HsinJuHSU/Getty Images(WASHINGTON) — Following months of controversy, the Education Department said on Thursday it would end Obama-era guidance on campus sexual assaults.
In a “dear colleague” letter, released in 2011, the Obama administration instructed schools to use a “preponderance of evidence” standard, rather than the more stringent “clear and convincing evidence standard, to prove sexual assault.
But the Trump administration argues using a lower standard of proof in sexual misconduct cases “suggests a discriminatory purpose.”
Quoting a recent court decision, the newly-released interim guidance said the Obama administration policy represents “a deliberate choice by the university to make cases of sexual misconduct easier to prove — and thus more difficult to defend, both for guilty and innocent students alike.”
Under the new guidance, schools can choose which standard of proof they use, but it should be “consistent with the standard the school applies in other student misconduct cases,” according to a document released on Thursday.
Education Secretary Betsy DeVos first broadcast her intent to withdraw the “failed” Obama-era guidance in a press conference earlier this month, saying it was unfair to alleged perpetrators.
“One rape is too many … And one person denied due process is too many,” she said at George Mason Law School. “Every student accused of sexual misconduct must know that guilt is no predetermined.”
“It’s no wonder so many call these proceedings kangaroo courts,” she said, referencing the lack of due process for both victims and the accused in on-campus sexual assault proceedings.
Academic studies put the prevalence of false allegations between 2 and 10 percent.
Thursday’s announcement comes just months after DeVos sparked a controversy by meeting with so-called “men’s rights” groups like the National Coalition for Men and groups that speak out on behalf of the accused, like Families Advocating for Campus Equality.
Volunteers for these groups say they just want to make sure all involved get a fair process.
“Victims for a long time weren’t taken seriously, and President Obama tried to correct that — but some of us think that he over-corrected, to the point where those who haven’t committed any crimes, like myself, are at a risk of losing their futures, losing their lives, and being destroyed, essentially,” Jonathan Andrews, a 23-year-old volunteer who says he was falsely accused of rape after he himself was sexually assaulted, told ABC News in July.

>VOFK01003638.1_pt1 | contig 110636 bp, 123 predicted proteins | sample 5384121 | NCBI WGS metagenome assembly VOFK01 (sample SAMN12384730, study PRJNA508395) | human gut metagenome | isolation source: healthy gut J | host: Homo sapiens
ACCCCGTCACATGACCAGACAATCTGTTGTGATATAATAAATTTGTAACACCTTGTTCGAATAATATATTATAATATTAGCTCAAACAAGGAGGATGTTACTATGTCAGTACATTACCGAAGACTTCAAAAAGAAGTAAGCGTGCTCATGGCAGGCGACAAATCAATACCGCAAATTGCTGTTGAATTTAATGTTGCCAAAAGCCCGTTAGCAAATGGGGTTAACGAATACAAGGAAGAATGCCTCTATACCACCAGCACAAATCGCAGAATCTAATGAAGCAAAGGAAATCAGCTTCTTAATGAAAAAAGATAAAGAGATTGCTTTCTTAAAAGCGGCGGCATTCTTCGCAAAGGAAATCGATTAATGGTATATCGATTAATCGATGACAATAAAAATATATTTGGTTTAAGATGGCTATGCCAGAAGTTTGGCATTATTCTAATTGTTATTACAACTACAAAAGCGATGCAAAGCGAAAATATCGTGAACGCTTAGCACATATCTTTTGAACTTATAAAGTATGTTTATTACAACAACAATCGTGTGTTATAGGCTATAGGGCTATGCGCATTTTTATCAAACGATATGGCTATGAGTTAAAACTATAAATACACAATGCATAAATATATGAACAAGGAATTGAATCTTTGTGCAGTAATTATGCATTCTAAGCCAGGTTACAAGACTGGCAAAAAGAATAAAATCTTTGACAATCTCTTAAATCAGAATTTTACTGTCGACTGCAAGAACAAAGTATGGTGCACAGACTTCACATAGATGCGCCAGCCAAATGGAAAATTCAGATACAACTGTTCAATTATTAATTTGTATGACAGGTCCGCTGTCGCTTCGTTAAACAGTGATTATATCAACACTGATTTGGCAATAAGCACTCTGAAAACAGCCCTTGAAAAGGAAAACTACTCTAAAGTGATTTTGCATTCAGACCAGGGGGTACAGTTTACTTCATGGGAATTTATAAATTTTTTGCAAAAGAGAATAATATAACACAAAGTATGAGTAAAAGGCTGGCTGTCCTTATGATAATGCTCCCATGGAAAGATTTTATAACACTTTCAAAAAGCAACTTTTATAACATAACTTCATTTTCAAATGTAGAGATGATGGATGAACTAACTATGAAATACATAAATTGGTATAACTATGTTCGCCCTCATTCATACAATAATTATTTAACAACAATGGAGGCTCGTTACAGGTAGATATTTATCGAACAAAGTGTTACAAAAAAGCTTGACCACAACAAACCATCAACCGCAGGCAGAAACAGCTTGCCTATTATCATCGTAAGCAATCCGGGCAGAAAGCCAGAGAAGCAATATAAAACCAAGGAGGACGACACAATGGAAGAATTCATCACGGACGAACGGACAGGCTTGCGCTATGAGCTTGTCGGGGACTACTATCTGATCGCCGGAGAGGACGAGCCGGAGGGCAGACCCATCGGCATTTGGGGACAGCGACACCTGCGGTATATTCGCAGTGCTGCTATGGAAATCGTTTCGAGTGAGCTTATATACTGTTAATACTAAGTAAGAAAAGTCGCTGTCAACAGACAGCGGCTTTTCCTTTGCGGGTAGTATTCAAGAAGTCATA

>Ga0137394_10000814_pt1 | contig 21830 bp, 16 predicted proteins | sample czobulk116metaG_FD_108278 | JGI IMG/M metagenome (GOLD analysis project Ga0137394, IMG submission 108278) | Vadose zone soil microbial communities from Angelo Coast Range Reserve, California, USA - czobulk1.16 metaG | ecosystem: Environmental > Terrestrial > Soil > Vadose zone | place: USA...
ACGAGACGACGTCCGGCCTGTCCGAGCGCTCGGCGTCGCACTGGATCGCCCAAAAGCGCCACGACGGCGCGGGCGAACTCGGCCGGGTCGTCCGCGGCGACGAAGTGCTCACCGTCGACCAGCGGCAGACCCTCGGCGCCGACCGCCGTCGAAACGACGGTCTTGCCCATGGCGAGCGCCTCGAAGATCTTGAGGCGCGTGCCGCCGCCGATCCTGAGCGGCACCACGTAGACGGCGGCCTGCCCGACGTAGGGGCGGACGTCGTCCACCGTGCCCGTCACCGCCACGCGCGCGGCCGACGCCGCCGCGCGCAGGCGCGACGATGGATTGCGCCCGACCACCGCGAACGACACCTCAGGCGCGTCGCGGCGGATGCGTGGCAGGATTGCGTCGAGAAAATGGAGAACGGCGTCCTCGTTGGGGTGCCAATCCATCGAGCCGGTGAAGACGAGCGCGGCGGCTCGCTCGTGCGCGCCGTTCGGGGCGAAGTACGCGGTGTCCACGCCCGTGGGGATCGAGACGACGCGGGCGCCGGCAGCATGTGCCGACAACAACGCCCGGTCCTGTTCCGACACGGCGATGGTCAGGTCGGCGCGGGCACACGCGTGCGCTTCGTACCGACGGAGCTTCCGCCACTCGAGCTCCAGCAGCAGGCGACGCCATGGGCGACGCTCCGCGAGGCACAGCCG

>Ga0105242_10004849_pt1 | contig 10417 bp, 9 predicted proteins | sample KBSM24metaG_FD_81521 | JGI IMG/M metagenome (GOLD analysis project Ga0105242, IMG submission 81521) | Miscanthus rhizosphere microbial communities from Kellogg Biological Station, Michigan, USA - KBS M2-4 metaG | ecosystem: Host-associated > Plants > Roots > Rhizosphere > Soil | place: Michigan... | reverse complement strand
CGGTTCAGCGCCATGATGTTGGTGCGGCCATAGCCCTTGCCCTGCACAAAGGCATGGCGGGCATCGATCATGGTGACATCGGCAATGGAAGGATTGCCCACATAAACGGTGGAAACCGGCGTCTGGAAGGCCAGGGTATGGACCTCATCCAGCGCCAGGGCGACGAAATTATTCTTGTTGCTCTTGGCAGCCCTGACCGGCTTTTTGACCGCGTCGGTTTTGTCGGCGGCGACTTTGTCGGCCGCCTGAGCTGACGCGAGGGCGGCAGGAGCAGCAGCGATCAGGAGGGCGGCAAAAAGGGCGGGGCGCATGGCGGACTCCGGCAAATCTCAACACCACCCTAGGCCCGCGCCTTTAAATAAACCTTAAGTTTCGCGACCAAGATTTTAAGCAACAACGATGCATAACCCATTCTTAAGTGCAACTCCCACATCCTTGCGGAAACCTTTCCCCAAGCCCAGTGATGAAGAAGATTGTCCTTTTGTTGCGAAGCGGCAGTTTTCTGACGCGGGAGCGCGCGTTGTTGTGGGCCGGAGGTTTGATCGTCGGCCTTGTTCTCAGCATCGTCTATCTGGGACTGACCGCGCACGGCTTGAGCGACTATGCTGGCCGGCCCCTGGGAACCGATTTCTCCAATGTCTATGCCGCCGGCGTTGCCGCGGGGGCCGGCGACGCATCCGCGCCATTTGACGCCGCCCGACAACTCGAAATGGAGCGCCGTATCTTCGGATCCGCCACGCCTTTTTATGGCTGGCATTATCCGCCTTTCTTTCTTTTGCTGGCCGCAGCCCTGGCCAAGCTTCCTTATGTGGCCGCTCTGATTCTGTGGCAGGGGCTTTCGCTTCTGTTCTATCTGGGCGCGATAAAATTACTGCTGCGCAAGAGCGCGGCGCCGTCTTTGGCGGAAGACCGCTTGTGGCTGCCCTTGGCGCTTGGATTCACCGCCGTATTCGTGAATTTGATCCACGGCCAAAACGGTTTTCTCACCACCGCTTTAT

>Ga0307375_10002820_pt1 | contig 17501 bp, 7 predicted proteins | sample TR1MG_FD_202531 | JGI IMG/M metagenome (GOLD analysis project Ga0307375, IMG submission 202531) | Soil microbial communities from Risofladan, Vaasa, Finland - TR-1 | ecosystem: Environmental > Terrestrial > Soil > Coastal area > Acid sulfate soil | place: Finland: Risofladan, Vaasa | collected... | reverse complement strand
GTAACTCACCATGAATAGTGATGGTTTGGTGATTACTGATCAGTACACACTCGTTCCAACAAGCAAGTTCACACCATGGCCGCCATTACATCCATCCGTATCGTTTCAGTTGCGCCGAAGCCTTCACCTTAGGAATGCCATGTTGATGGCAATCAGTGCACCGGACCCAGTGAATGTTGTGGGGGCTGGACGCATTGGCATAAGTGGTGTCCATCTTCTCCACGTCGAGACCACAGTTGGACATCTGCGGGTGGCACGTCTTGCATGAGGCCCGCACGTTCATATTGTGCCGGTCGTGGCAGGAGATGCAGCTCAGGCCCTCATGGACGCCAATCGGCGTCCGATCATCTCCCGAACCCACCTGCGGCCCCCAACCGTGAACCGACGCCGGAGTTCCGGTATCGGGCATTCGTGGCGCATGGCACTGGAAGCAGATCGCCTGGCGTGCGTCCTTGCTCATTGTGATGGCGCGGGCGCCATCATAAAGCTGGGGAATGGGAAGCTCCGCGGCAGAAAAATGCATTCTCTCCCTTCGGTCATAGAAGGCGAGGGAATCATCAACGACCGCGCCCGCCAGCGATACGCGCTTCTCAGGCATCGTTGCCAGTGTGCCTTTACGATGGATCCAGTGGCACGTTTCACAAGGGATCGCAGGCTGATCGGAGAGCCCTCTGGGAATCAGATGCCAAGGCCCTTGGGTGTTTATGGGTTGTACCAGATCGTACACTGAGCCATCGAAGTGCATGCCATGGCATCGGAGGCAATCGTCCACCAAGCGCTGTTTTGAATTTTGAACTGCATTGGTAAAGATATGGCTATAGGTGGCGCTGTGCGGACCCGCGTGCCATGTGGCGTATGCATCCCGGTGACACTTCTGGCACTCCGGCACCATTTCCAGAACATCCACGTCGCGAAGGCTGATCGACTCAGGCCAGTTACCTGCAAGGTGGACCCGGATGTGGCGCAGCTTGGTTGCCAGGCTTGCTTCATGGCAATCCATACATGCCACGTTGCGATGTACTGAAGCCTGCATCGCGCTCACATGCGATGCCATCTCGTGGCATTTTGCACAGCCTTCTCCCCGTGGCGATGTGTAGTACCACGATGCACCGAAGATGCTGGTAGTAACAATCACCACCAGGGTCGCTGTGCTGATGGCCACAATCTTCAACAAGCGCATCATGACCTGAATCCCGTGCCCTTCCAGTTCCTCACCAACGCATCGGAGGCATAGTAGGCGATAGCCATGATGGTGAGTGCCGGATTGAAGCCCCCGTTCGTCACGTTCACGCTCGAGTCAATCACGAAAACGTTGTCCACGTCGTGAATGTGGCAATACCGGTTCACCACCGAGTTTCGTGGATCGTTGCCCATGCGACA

But survivor’s advocates, with whom the secretary also met, say the groups push harmful, blame-the-victim stereotypes.
“She’s meeting with groups and individuals today who believe that sexual assault is some sort of feminist plot to hurt men,” said Mara Keisling, Executive Director of National Center for Transgender Equality.
In response to today’s announcement, the National Women’s Law Center called the move “devastating.”
“It will discourage students from reporting assaults,” the group said in a statement, adding the standards set forth today represent “a huge step back to a time when sexual assault was a secret that was swept under the rug.”
The American Association of University Women went even further, saying in a statement, “today’s announcement confirms our suspicions: the U.S. Department of Education’s intent is to roll back critical civil rights protections for students.”
Obama Education Secretary John King tweeted that the move is “shameful and wrong” and “undermines student safety.”
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